• Scollie, Frederick Brent. "Theatre and music on Ontario's frontier 1876–1907 : town hall entertainment in Victorian Thunder Bay," Thunder Bay Historical Museum Society, Papers and Records, XXXVI (2008), 24–52.
  • Thunder Bay from rivalry to unity / edited by Thorold J. Tronrud and A. Ernest Epp. Thunder Bay : Thunder Bay Historical Museum Society, 1995. ISBN 0-920119-22-0.
  • Tronrud, Thorold John. Guardians of progress : boosters & boosterism in Thunder Bay, 1870–1914. Thunder Bay, Ont. : Thunder Bay Historical Museum Society, 1993. ISBN 0-920119-16-6.
  • Young, J. E., Historical facts, grain elevator construction and shipping, Lakehead Harbour, 1883–1964 / prepared by J. E. Young, chairman, Lakehead Harbour Commission. [Port Arthur, Ont. : Lakehead Harbour Commission], 1965.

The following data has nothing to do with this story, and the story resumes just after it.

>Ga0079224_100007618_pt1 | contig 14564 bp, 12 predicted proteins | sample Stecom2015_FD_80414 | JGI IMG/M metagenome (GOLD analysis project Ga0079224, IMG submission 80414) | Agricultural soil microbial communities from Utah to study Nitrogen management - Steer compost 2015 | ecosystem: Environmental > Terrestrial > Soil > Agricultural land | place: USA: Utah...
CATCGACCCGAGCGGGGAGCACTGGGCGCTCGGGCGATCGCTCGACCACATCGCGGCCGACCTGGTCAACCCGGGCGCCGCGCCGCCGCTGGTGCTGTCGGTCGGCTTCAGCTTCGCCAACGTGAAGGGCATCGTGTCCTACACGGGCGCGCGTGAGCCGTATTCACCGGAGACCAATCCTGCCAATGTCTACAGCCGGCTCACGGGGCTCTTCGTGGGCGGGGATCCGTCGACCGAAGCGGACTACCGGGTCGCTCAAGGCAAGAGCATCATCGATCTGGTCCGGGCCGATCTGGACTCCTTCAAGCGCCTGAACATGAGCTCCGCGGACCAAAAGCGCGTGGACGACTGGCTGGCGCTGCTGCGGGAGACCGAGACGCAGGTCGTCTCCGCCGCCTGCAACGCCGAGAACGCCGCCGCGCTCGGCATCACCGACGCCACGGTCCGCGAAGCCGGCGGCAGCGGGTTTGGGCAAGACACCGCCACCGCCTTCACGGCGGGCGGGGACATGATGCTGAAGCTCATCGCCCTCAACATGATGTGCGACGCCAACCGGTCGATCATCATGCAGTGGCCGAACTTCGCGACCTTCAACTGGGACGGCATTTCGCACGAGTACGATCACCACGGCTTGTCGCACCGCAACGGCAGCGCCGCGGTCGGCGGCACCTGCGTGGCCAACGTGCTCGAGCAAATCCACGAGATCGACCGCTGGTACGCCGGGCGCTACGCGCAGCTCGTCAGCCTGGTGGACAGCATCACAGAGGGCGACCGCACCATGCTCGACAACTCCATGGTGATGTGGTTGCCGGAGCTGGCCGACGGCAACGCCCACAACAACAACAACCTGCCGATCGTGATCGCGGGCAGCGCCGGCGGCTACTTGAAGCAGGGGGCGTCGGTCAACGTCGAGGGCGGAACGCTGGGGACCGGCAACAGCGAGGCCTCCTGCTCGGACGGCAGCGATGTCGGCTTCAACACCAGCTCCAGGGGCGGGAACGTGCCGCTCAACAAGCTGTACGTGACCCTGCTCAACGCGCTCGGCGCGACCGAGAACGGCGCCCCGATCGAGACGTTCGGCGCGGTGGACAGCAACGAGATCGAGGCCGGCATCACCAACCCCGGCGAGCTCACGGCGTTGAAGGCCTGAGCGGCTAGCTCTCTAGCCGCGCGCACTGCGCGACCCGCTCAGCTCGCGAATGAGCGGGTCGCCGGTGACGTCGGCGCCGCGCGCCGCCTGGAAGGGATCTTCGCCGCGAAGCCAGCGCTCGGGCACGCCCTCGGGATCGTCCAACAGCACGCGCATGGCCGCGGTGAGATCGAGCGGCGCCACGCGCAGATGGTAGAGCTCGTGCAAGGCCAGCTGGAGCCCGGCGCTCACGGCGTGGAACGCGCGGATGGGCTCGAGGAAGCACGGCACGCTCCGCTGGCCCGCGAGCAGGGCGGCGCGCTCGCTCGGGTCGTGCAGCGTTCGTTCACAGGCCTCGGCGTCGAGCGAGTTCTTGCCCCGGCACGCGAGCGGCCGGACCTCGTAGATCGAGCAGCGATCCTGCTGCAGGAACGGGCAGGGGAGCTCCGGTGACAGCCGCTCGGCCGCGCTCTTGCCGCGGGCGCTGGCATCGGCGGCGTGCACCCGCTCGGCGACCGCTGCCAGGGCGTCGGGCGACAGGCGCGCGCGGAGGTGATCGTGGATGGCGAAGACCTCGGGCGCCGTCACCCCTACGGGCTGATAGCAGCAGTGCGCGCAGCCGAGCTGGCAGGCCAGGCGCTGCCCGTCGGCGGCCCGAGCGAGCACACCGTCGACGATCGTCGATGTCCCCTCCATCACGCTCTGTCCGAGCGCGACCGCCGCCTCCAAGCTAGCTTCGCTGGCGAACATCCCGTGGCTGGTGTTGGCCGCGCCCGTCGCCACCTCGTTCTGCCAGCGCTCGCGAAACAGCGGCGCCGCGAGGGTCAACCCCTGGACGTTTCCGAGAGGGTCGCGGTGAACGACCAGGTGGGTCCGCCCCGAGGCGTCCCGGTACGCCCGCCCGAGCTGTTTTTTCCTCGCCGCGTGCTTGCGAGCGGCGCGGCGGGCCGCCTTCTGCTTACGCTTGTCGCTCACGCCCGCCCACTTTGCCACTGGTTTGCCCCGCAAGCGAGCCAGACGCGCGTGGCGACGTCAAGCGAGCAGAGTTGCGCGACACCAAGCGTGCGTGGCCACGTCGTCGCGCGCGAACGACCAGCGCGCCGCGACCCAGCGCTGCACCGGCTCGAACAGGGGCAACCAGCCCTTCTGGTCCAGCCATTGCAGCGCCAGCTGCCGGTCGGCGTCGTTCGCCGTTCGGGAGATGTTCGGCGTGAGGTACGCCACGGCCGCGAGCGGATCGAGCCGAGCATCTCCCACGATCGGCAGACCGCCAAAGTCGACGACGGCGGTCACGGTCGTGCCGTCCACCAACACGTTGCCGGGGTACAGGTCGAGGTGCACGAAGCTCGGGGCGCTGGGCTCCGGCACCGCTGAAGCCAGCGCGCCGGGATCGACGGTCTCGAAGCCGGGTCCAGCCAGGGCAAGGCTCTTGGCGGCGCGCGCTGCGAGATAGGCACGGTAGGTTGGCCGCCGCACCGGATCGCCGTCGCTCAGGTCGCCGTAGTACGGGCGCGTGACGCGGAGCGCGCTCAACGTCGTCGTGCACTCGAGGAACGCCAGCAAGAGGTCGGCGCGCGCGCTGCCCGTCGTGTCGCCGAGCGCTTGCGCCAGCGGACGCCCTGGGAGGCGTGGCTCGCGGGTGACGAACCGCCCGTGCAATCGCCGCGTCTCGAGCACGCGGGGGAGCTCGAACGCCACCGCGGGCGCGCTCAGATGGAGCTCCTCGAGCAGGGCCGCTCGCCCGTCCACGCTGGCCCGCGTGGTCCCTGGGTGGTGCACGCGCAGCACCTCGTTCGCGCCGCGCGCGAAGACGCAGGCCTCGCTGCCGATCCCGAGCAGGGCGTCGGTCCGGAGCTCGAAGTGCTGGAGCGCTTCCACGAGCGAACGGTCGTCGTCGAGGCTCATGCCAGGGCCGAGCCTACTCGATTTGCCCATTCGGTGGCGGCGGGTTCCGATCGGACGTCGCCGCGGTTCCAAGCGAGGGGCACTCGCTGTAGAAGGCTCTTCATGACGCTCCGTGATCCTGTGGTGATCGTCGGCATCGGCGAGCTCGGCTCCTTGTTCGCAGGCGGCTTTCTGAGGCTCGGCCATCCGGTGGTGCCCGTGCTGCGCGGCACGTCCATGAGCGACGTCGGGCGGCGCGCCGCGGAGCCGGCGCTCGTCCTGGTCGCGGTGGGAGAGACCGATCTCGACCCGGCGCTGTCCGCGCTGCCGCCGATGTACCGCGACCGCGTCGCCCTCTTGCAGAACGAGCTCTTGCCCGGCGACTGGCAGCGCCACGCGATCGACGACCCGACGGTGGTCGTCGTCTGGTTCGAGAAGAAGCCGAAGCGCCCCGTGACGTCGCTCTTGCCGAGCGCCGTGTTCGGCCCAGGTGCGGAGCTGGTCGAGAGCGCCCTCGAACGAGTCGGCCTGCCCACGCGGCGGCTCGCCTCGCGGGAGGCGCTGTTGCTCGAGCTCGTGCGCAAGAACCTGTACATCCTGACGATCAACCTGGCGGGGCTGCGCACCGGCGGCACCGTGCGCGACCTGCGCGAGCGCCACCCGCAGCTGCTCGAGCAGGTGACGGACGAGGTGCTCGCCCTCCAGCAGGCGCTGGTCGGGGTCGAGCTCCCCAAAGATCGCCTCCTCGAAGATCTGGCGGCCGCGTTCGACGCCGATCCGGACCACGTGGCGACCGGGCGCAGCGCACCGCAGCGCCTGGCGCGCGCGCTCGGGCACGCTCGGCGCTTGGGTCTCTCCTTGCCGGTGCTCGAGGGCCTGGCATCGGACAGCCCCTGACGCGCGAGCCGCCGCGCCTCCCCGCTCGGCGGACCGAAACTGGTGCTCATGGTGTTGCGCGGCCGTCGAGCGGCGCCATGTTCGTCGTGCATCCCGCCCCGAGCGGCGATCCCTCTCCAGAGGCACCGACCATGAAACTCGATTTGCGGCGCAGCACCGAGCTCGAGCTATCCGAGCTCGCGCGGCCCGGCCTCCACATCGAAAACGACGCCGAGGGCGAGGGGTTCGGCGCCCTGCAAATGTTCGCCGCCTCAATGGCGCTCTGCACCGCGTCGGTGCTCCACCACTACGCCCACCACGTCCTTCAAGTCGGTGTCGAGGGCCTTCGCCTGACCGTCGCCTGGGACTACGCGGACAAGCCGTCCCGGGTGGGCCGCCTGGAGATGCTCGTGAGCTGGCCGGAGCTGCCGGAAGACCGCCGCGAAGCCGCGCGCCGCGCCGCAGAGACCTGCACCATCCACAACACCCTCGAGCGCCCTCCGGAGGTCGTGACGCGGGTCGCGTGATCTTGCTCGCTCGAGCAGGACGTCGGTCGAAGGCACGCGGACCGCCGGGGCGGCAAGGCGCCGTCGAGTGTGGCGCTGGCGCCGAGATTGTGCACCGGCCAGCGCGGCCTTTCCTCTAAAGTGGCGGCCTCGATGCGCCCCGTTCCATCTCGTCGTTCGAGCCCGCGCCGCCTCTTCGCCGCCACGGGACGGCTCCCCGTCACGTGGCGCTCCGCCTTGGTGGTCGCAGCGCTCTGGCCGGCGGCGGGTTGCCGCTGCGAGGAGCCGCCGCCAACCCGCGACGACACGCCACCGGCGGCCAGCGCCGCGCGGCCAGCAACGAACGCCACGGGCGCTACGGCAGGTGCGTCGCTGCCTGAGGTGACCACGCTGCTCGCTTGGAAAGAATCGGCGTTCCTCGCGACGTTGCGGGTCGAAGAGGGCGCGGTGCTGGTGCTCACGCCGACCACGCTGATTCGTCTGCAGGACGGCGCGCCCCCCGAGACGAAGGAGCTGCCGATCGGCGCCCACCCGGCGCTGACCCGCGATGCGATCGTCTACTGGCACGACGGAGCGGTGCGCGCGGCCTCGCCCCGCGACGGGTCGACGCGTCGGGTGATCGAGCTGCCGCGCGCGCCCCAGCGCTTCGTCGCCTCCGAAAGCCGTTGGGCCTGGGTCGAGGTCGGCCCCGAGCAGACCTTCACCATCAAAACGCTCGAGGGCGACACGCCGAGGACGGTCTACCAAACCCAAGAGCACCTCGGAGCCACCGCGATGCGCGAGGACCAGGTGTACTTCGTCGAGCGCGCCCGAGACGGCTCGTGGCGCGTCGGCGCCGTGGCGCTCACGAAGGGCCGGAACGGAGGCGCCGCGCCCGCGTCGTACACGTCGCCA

ReferencesEdit

  1. ^ Bruce Petersen, "The Great Fire of 1870," Thunder Bay Historical Museum Society, Papers and Records, XII (1984), 8–18.
  2. ^ Field-Marshal Viscount Wolseley, The Story of a Soldier's Life (Constable, 1903) vol. 2, p. 187.
  3. ^ a b Frederick Brent Scollie, "Falling into line : how Prince Arthur's Landing became Port Arthur," Thunder Bay Historical Museum Society, Papers and Records, XIII (1985), 8–19.
  4. ^ F. Brent Scollie, "Joseph Goodwin King", Dictionary of Canadian Biography, XIII (1901–1910)
  5. ^ F. Brent Scollie, "George Thomas Marks," Dictionary of Canadian Biography, XIII (1901–1910), www.biographi.ca
  6. ^ Tronrud, Thorold John. Guardians of Progress : Boosters & Boosterism in Thunder Bay, 1870–1914. Thunder Bay, Ont. : Thunder Bay Historical Museum Society, 1993.
  7. ^ Rochon, Lisa (22 January 2013). "Thunder Bay’s revitalized waterfront: A declaration that aboriginal culture matters". Globe and Mail. Retrieved 22 January 2013. 
  8. ^ Port Arthur News-Chronicle 10 April 1962; 16 January & 31 Dec 1963.

Coordinates: 48°27′N 89°14′W / 48.45°N 89.23°W / 48.45; -89.23